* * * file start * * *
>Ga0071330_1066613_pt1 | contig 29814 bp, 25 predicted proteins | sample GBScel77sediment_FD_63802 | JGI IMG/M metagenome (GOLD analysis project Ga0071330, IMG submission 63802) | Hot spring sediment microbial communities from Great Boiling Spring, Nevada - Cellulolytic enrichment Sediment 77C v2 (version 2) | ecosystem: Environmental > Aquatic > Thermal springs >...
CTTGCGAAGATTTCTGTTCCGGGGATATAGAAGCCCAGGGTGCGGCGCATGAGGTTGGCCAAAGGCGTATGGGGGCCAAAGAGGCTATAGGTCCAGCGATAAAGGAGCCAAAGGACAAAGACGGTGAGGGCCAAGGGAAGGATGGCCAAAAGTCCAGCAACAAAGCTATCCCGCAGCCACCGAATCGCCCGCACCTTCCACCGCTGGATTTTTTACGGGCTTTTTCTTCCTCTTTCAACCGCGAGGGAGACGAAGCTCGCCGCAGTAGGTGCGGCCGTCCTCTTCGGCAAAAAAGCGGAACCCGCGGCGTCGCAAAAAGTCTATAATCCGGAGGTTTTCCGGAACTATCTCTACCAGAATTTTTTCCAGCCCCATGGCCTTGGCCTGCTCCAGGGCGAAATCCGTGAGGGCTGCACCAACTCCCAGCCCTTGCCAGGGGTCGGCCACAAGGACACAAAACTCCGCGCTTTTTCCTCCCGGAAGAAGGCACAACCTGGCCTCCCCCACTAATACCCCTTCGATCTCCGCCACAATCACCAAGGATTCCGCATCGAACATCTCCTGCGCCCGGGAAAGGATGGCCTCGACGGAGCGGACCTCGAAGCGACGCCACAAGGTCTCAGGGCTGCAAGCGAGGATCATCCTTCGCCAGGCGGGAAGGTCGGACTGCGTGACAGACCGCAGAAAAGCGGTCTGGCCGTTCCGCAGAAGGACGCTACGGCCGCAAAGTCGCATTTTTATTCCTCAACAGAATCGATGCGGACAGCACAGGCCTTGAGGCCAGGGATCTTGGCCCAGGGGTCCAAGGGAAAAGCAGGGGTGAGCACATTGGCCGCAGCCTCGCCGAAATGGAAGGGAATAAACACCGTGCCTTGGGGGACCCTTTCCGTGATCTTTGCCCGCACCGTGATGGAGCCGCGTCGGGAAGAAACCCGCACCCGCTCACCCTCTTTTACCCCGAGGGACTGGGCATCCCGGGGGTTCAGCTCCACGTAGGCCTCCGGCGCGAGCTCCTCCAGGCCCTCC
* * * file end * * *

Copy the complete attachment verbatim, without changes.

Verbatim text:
>Ga0071330_1066613_pt1 | contig 29814 bp, 25 predicted proteins | sample GBScel77sediment_FD_63802 | JGI IMG/M metagenome (GOLD analysis project Ga0071330, IMG submission 63802) | Hot spring sediment microbial communities from Great Boiling Spring, Nevada - Cellulolytic enrichment Sediment 77C v2 (version 2) | ecosystem: Environmental > Aquatic > Thermal springs >...
CTTGCGAAGATTTCTGTTCCGGGGATATAGAAGCCCAGGGTGCGGCGCATGAGGTTGGCCAAAGGCGTATGGGGGCCAAAGAGGCTATAGGTCCAGCGATAAAGGAGCCAAAGGACAAAGACGGTGAGGGCCAAGGGAAGGATGGCCAAAAGTCCAGCAACAAAGCTATCCCGCAGCCACCGAATCGCCCGCACCTTCCACCGCTGGATTTTTTACGGGCTTTTTCTTCCTCTTTCAACCGCGAGGGAGACGAAGCTCGCCGCAGTAGGTGCGGCCGTCCTCTTCGGCAAAAAAGCGGAACCCGCGGCGTCGCAAAAAGTCTATAATCCGGAGGTTTTCCGGAACTATCTCTACCAGAATTTTTTCCAGCCCCATGGCCTTGGCCTGCTCCAGGGCGAAATCCGTGAGGGCTGCACCAACTCCCAGCCCTTGCCAGGGGTCGGCCACAAGGACACAAAACTCCGCGCTTTTTCCTCCCGGAAGAAGGCACAACCTGGCCTCCCCCACTAATACCCCTTCGATCTCCGCCACAATCACCAAGGATTCCGCATCGAACATCTCCTGCGCCCGGGAAAGGATGGCCTCGACGGAGCGGACCTCGAAGCGACGCCACAAGGTCTCAGGGCTGCAAGCGAGGATCATCCTTCGCCAGGCGGGAAGGTCGGACTGCGTGACAGACCGCAGAAAAGCGGTCTGGCCGTTCCGCAGAAGGACGCTACGGCCGCAAAGTCGCATTTTTATTCCTCAACAGAATCGATGCGGACAGCACAGGCCTTGAGGCCAGGGATCTTGGCCCAGGGGTCCAAGGGAAAAGCAGGGGTGAGCACATTGGCCGCAGCCTCGCCGAAATGGAAGGGAATAAACACCGTGCCTTGGGGGACCCTTTCCGTGATCTTTGCCCGCACCGTGATGGAGCCGCGTCGGGAAGAAACCCGCACCCGCTCACCCTCTTTTACCCCGAGGGACTGGGCATCCCGGGGGTTCAGCTCCACGTAGGCCTCCGGCGCGAGCTCCTCCAGGCCCTCC